How might ruins serve as a source of divination? Alvaro Urbano’s work explores the co-existence of progress, infrastructure, and collapse with The Great Ruins of Saturn (2021), showing how remnants of the past can be generative for our understanding of the future.
Urbano’s film and installation looks back to the 1964 New York World’s Fair in Queens. This international fair displayed an array of cultural, scientific, and corporate goods, as well as new architecture. Under the theme “Peace Through Understanding,” its 140 pavilions represented eighty nations, twenty-five US states, and more than forty-five corporations, which unveiled forward-thinking technologies, foods, cultural products, and the imagined desirable consumer items of the future.
Chaired by the infamous urban developer Robert Moses—known for his lust for power, racism, and poor ethics—the utopian, expansionist, and capitalist intentions of this fair jar with its physical ruins, the concrete columns and polychrome tiles of its Tent of Tomorrow now vestiges of yesterday.
Urbano takes an interest in the remains of temporary architecture, as constructed (and often left disused) for events such as global fairs. Staged at the Østre Skostredet 8, Urbano’s project changes the register of this futurist, techno-capitalist display by transforming it through a low-fi medium—the shadow puppet show. The New York State Pavilion (originally designed by Philip Johnson) is a leading character, alongside a pair of spectacles, a globe, theme park-style rides, dinosaurs, and microphones, interweaving festivity and excitement, projection and anxiety. Combining ancient and cutting-edge technologies, the event comes together as a site for uncertain projection onto a possible future.
Urbano’s project was initially presented in Storefront for Art and Architecture, New York, in 2021. It locates the resemblances between infrastructures of utopian longing, and the potential of ruins as sites of renewed fantasy, storytelling as a generative device for divination. Exhibited in the context of the Fortune Teller, Urbano’s work shows how everything past was once in the future, and that exploring the future resembles an act of divination through anecdote, speculation, and storytelling.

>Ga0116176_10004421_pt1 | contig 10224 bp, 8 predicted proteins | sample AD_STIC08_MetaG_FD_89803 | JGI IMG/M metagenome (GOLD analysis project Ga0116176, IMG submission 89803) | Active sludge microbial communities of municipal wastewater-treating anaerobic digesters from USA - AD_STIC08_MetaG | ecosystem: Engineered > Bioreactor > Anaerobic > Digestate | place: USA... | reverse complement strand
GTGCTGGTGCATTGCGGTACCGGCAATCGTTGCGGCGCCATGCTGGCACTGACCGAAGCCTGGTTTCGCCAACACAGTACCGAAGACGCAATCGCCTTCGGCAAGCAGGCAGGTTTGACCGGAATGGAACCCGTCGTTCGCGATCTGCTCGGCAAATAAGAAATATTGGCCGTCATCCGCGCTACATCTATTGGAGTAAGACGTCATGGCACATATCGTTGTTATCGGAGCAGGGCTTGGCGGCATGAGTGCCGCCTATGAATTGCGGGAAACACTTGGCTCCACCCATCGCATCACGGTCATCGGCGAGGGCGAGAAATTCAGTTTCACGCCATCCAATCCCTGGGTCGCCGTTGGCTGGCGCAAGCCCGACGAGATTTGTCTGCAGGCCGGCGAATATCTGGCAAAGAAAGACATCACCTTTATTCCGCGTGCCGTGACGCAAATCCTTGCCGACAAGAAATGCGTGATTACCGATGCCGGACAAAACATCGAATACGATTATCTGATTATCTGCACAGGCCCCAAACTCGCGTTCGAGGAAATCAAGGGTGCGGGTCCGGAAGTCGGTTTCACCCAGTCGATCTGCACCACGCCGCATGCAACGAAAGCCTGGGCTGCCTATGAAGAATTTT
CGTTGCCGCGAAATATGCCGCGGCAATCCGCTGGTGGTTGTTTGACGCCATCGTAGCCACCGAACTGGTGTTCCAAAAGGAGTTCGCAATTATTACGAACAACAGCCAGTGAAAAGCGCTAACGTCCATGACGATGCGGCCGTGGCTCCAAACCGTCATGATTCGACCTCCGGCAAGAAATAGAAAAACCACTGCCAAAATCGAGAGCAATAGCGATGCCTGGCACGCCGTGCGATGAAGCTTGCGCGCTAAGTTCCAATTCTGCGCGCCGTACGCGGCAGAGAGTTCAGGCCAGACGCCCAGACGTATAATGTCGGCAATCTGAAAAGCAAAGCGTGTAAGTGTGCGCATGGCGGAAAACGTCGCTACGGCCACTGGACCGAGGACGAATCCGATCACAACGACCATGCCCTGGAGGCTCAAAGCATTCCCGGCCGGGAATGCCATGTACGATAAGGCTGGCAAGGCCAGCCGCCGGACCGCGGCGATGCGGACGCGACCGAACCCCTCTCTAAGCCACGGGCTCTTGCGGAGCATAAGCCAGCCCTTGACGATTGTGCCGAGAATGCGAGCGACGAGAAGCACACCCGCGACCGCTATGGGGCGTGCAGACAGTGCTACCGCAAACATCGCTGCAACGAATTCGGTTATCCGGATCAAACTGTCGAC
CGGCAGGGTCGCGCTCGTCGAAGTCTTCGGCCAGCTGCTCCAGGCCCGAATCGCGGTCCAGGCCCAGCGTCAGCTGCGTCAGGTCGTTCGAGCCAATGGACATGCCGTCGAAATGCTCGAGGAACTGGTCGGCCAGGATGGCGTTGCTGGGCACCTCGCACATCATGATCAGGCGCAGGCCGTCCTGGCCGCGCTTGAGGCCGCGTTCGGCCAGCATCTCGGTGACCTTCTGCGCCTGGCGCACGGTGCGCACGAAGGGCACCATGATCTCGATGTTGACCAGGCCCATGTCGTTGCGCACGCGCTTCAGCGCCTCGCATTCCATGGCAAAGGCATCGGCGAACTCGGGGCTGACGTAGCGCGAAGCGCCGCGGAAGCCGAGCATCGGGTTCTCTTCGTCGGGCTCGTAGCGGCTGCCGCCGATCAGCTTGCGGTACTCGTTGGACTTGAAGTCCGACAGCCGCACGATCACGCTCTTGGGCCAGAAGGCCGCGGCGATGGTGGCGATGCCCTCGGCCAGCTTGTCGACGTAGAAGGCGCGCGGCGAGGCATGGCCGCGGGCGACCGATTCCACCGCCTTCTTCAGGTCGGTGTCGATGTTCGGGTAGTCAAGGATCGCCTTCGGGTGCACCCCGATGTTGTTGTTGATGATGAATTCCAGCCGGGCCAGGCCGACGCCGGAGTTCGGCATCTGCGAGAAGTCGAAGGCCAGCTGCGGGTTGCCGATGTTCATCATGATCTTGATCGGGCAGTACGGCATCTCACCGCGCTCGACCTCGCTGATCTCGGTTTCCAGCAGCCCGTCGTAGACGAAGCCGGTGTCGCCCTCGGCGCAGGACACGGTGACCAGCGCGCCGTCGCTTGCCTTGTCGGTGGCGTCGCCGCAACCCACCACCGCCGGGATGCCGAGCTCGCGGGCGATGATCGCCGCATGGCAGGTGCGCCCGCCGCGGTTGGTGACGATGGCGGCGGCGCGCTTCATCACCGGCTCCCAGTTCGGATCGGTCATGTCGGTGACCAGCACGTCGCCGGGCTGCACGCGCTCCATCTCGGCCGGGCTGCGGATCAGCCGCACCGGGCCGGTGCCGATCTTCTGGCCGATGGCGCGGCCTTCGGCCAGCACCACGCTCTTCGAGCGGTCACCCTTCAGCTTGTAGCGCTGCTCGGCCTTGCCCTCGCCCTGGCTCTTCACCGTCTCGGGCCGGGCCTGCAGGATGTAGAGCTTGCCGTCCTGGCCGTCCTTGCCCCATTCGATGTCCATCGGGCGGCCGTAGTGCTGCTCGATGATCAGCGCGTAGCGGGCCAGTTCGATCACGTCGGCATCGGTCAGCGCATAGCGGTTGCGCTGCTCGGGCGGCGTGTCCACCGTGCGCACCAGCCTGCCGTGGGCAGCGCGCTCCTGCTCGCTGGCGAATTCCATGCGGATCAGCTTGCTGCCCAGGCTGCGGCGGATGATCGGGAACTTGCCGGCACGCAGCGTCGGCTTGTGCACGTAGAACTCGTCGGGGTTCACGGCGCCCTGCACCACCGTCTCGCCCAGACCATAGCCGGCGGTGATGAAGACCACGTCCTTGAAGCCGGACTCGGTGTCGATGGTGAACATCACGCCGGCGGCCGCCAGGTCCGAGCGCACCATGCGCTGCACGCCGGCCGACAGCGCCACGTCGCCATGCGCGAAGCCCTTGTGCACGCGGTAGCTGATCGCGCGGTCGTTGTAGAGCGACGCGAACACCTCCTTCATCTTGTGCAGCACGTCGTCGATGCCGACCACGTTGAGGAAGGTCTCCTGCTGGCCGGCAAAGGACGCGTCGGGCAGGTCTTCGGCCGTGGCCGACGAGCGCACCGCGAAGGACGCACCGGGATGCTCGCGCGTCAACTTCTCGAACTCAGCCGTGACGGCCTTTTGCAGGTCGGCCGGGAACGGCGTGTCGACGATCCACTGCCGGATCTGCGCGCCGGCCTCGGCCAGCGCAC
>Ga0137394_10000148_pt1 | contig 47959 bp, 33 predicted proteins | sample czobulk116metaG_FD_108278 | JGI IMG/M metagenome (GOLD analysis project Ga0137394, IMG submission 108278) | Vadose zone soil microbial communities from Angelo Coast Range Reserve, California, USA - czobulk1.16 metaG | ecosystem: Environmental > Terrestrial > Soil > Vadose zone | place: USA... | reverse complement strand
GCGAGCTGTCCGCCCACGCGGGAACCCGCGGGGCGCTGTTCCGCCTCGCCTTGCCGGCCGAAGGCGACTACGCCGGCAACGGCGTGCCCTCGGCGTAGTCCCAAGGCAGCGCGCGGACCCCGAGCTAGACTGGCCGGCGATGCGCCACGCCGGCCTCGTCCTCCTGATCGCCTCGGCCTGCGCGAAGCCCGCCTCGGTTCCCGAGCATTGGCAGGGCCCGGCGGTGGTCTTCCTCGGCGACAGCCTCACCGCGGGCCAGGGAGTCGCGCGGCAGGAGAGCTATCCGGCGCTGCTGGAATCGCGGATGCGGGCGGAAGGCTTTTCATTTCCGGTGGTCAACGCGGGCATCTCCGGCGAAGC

Alvaro Urbano makes work that asks the viewer to move in and out of fictional frameworks, often using humour as part of this. Drawing upon architecture, fiction, theatre, and the idea of heterotopia, Urbano uses experimental processes that can result in performances or site-specific installations.
Concerned with space and the local inhabitants that occupy specific areas, these become possible actors or co-authors of a narrative. As such, his universe is surreal or dreamlike, yet always underpinned by an approach to real space. At ChertLüdde in Berlin (2017), for example, the artist invented a structure using pipes and ventilation shafts made of paper, interspersed with metallic cigarette butts and withered leaves, cast under an eerie artificial yellow light.
He has also constructed costumes of scaled-down architectural façades and columns, which wandered around the terrace of Mies van der Rohe’s iconic edifice at the Neue Nationalgalerie in Berlin (2021). More recently, he has explored and researched the futures of abandoned buildings.
Urbano’s work invites dialogue between different living entities to establish newly conceived environments, which often creates a sense of conflict between reality and unreality, and the connection of past, present, and future.